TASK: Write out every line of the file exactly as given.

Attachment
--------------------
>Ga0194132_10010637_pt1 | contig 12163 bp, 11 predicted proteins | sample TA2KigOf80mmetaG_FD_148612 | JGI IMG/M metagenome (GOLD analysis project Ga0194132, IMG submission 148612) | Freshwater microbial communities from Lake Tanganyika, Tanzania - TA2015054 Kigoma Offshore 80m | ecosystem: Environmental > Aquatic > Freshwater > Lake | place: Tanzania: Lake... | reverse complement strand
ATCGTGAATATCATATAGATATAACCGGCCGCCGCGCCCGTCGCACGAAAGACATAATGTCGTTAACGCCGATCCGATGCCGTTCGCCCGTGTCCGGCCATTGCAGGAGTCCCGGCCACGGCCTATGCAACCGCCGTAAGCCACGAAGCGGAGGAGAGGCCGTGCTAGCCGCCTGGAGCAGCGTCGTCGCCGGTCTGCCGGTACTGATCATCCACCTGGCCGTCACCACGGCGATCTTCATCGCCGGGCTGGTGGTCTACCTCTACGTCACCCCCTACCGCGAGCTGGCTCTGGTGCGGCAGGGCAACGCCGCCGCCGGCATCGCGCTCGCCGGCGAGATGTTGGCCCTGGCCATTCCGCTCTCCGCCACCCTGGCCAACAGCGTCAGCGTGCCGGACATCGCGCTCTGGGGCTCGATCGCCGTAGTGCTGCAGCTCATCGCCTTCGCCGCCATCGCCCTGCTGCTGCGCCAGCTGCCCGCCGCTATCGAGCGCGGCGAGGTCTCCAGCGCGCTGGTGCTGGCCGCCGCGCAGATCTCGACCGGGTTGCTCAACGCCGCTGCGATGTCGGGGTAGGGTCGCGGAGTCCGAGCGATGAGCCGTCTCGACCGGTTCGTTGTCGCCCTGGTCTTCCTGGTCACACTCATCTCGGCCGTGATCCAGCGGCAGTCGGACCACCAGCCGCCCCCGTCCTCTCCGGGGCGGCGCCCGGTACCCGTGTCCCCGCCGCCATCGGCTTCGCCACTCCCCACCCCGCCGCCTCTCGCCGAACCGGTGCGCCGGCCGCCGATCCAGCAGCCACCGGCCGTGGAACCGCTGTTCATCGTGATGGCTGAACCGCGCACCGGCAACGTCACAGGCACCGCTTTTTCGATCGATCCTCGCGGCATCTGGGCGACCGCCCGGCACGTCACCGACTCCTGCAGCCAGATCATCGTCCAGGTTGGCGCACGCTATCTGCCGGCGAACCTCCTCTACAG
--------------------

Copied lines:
>Ga0194132_10010637_pt1 | contig 12163 bp, 11 predicted proteins | sample TA2KigOf80mmetaG_FD_148612 | JGI IMG/M metagenome (GOLD analysis project Ga0194132, IMG submission 148612) | Freshwater microbial communities from Lake Tanganyika, Tanzania - TA2015054 Kigoma Offshore 80m | ecosystem: Environmental > Aquatic > Freshwater > Lake | place: Tanzania: Lake... | reverse complement strand
ATCGTGAATATCATATAGATATAACCGGCCGCCGCGCCCGTCGCACGAAAGACATAATGTCGTTAACGCCGATCCGATGCCGTTCGCCCGTGTCCGGCCATTGCAGGAGTCCCGGCCACGGCCTATGCAACCGCCGTAAGCCACGAAGCGGAGGAGAGGCCGTGCTAGCCGCCTGGAGCAGCGTCGTCGCCGGTCTGCCGGTACTGATCATCCACCTGGCCGTCACCACGGCGATCTTCATCGCCGGGCTGGTGGTCTACCTCTACGTCACCCCCTACCGCGAGCTGGCTCTGGTGCGGCAGGGCAACGCCGCCGCCGGCATCGCGCTCGCCGGCGAGATGTTGGCCCTGGCCATTCCGCTCTCCGCCACCCTGGCCAACAGCGTCAGCGTGCCGGACATCGCGCTCTGGGGCTCGATCGCCGTAGTGCTGCAGCTCATCGCCTTCGCCGCCATCGCCCTGCTGCTGCGCCAGCTGCCCGCCGCTATCGAGCGCGGCGAGGTCTCCAGCGCGCTGGTGCTGGCCGCCGCGCAGATCTCGACCGGGTTGCTCAACGCCGCTGCGATGTCGGGGTAGGGTCGCGGAGTCCGAGCGATGAGCCGTCTCGACCGGTTCGTTGTCGCCCTGGTCTTCCTGGTCACACTCATCTCGGCCGTGATCCAGCGGCAGTCGGACCACCAGCCGCCCCCGTCCTCTCCGGGGCGGCGCCCGGTACCCGTGTCCCCGCCGCCATCGGCTTCGCCACTCCCCACCCCGCCGCCTCTCGCCGAACCGGTGCGCCGGCCGCCGATCCAGCAGCCACCGGCCGTGGAACCGCTGTTCATCGTGATGGCTGAACCGCGCACCGGCAACGTCACAGGCACCGCTTTTTCGATCGATCCTCGCGGCATCTGGGCGACCGCCCGGCACGTCACCGACTCCTGCAGCCAGATCATCGTCCAGGTTGGCGCACGCTATCTGCCGGCGAACCTCCTCTACAG